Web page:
The ears and tail should be pointy and erect. The nose itself should be large, but we’ve had some that were button like. Sometimes one or both of the ears don’t come all the way up during the final puppy growth spurt. Scotties can fold their ears close to the skull, but they will normally carry them raised to the full alert position.
Another important factor is that the square appearance seen in Scotties on T-shirts and handbags is not their natural ungroomed look. A Scottie needs to be professionally groomed into that shape about every 7 weeks. The cheeks, ears and head are shaved almost to a surgically short length. The beard, eyebrows and mustache are long and shaped into that square characteristic look. In a shelter situation where they come in ungroomed, dirty and badly matted, it will be difficult to see this shape unless you are very familiar with their bone structure. Just feeling underneath the hair and taking some approximate weights and measurements will help significantly.
The Scottish Terrier should have a broken coat. It is a hard, wiry outer coat with a soft, dense undercoat. The coat should be trimmed and blended into the furnishings to give a distinct Scottish Terrier outline. The dog should be presented with sufficient coat so that the texture and density may be determined. The longer coat on the beard, legs and lower body may be slightly softer than the body coat but should not be or appear fluffy.
Coat, Color and General Health
The final step to finding your Scottie in the Rough is to examine the dog's coat texture, color and general health conditions.
The Scottie coat must have color (a truly white Scottie would be an albino with pink eyes and pink skin), but the color can be anything from solid black, to brindle (any multicolor, but commonly black and silver), or even Wheaten. The Wheaten colored Scottie (versus the Wheaten Terrier which is a much bigger, unrelated breed) may be anywhere from platinum blond (cream) to cinnamon in color. Because the color is on the tip of the hair, a clippered Wheaten Scottie will appear even lighter in color. A Wheaten Scottie might be mistaken for a Westie if the coat color were considered first instead of last. A small amount of white coat is sometimes seen on the chin (milk chin) and / or chest. Scotties have even been seen with a white ring of hair around the tail.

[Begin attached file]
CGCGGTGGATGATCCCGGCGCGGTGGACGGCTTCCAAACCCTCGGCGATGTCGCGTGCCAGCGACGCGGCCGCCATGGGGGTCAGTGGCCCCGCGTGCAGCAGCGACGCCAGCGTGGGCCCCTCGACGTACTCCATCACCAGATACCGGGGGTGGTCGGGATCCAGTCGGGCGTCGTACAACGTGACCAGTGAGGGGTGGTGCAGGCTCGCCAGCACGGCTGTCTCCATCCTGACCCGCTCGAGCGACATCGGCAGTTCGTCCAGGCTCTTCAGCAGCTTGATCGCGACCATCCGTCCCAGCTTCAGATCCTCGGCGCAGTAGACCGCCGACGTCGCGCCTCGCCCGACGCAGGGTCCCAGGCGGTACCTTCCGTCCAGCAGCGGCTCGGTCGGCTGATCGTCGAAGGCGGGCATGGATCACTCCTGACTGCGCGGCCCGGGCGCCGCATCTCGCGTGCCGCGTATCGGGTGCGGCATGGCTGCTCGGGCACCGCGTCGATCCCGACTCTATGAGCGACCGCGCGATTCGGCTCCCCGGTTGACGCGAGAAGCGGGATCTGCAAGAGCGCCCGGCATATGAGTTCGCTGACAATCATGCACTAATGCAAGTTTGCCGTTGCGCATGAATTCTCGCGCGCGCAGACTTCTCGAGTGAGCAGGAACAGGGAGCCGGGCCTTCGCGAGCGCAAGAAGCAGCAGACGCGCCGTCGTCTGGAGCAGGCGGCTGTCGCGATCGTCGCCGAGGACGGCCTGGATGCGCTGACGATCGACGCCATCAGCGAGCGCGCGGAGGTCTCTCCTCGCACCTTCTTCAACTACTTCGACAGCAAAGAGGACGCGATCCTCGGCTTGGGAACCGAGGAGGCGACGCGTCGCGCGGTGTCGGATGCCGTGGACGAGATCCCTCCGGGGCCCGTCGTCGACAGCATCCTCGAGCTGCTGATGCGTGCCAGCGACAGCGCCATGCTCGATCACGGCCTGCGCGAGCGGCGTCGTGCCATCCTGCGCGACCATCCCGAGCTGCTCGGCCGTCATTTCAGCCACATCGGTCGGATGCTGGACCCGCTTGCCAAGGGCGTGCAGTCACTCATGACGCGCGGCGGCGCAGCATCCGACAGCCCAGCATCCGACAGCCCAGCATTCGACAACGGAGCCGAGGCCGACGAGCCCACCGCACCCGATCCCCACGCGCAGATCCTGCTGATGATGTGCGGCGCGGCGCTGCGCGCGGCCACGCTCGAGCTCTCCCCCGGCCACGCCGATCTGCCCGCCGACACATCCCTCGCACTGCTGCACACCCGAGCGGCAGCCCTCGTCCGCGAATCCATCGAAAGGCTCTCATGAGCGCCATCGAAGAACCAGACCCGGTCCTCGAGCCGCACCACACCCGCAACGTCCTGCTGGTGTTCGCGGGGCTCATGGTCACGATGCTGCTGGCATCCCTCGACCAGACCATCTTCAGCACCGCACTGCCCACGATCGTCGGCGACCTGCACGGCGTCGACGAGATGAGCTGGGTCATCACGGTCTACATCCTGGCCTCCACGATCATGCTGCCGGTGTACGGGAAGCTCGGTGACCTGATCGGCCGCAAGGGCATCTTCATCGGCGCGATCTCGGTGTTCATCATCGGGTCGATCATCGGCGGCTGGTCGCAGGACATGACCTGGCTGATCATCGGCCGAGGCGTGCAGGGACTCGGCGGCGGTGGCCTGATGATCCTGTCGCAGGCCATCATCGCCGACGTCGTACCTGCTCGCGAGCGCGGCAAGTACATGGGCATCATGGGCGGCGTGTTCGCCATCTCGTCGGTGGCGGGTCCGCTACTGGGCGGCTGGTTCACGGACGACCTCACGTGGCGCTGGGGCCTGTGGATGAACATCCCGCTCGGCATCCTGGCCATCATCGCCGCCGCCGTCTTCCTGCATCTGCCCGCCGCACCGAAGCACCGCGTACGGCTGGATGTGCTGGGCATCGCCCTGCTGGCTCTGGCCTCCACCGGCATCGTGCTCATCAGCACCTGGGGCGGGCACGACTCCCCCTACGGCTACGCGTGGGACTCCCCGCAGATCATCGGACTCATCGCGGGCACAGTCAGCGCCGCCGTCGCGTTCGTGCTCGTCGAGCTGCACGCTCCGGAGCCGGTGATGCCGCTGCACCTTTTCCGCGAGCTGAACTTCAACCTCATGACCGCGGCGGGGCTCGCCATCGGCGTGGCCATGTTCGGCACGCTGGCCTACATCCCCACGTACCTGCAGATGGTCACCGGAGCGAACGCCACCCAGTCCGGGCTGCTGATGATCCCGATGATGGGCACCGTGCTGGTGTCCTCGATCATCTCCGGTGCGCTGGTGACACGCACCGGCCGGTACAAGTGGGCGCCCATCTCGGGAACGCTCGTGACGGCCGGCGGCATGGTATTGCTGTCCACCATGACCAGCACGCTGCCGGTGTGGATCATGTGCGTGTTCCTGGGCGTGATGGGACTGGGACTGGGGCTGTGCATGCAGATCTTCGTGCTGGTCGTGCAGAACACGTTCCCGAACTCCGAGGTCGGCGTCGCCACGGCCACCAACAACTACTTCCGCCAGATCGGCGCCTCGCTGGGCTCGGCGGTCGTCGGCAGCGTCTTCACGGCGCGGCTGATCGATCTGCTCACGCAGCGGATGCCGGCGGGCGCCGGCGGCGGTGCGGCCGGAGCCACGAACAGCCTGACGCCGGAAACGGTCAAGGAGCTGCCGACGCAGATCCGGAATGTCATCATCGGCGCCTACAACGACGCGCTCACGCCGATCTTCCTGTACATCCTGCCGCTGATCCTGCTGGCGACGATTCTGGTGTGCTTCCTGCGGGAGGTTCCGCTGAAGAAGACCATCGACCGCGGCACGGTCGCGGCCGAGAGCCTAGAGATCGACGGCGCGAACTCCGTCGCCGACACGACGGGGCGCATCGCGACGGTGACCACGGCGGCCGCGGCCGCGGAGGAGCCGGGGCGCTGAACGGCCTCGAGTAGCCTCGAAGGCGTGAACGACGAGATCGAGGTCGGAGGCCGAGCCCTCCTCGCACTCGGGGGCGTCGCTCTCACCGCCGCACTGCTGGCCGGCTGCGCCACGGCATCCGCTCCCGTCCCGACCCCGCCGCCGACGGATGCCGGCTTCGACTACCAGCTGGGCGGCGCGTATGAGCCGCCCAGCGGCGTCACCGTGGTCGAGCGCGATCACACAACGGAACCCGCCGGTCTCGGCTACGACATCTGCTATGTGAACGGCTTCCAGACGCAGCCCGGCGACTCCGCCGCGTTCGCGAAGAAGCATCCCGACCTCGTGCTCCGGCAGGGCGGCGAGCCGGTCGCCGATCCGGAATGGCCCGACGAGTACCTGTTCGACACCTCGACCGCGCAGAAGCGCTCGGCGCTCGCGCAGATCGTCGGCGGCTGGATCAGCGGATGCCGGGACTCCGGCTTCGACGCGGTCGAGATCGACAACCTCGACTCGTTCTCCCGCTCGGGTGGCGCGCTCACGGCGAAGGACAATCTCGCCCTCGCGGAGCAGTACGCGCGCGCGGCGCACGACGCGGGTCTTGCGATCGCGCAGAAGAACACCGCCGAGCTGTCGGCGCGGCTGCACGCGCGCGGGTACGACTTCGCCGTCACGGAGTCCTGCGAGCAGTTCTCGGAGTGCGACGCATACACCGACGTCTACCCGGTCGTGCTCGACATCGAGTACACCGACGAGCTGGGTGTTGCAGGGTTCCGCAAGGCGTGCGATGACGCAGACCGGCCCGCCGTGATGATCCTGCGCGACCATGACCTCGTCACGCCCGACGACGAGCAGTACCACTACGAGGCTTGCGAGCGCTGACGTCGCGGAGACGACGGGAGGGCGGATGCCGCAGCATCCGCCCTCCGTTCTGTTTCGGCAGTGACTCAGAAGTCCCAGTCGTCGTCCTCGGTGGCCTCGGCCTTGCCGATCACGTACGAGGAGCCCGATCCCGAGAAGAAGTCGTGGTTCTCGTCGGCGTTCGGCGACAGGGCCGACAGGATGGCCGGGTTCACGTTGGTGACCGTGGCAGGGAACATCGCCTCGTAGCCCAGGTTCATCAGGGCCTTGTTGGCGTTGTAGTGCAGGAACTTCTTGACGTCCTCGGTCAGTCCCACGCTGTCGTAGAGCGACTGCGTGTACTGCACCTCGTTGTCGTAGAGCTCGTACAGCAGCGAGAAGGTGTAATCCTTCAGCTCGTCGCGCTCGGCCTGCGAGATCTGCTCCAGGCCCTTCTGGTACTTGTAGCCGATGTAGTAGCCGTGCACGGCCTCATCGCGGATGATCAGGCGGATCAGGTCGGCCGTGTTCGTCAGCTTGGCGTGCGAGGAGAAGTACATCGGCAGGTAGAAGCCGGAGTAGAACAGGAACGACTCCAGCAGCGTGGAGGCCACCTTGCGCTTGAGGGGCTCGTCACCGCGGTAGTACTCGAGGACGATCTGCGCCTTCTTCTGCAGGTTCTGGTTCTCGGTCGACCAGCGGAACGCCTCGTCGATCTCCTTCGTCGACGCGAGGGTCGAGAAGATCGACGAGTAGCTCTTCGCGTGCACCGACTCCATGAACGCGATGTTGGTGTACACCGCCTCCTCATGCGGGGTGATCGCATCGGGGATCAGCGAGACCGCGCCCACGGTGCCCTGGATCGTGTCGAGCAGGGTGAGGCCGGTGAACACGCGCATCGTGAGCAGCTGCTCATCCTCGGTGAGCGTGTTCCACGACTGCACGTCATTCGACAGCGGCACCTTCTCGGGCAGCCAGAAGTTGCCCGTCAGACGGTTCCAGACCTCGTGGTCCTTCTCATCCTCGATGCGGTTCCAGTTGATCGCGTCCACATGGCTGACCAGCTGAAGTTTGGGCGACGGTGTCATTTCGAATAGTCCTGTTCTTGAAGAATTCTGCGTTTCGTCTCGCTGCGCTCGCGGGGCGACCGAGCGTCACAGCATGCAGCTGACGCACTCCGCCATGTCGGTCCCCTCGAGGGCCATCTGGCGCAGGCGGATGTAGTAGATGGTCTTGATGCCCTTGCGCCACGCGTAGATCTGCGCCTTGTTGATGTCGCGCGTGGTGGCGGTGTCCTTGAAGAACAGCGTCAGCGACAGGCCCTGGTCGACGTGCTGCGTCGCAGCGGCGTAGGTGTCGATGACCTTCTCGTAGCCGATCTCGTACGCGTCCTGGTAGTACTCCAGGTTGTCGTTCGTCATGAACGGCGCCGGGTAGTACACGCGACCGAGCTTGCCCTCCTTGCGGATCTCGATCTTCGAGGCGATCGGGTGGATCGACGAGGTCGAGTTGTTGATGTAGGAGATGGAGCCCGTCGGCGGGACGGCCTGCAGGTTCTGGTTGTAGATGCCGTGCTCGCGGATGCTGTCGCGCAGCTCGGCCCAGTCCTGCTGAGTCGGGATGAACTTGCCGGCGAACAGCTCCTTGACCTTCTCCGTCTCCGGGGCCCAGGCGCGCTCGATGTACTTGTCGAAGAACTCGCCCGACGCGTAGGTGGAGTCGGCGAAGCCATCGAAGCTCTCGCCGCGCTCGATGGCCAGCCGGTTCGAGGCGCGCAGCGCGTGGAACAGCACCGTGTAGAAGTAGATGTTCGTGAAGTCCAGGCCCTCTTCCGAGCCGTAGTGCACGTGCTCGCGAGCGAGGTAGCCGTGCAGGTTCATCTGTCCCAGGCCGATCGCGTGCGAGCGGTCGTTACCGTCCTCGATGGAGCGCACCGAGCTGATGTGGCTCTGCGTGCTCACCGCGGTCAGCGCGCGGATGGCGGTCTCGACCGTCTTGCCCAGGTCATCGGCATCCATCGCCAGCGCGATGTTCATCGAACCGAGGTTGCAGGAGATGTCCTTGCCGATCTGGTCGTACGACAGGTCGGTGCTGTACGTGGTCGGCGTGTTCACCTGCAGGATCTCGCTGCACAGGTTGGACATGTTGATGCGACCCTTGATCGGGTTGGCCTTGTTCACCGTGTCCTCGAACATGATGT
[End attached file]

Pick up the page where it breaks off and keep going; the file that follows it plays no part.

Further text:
The coat on Pet store Scotties is sometimes not double coated, allowing you to see their skin. Some health conditions (like allergies or skin infections) and even flea infestations can affect the skin and coat. Dermatitis (a treatable skin reaction often attributed to fleas) can leave the skin thickened and the coat will become very sparse or splotchy.
Once you have finally found your Scottie in the Rough, please do him the biggest favor of all and see to it that he receives a complete physical examination by a qualified Veterinarian who will look for hidden health conditions.
The following pictures illustrate several other breeds that are often confused with the Scottish Terrier. If there is any uncertainty with your identification, check out the links to the AKC description of these breeds.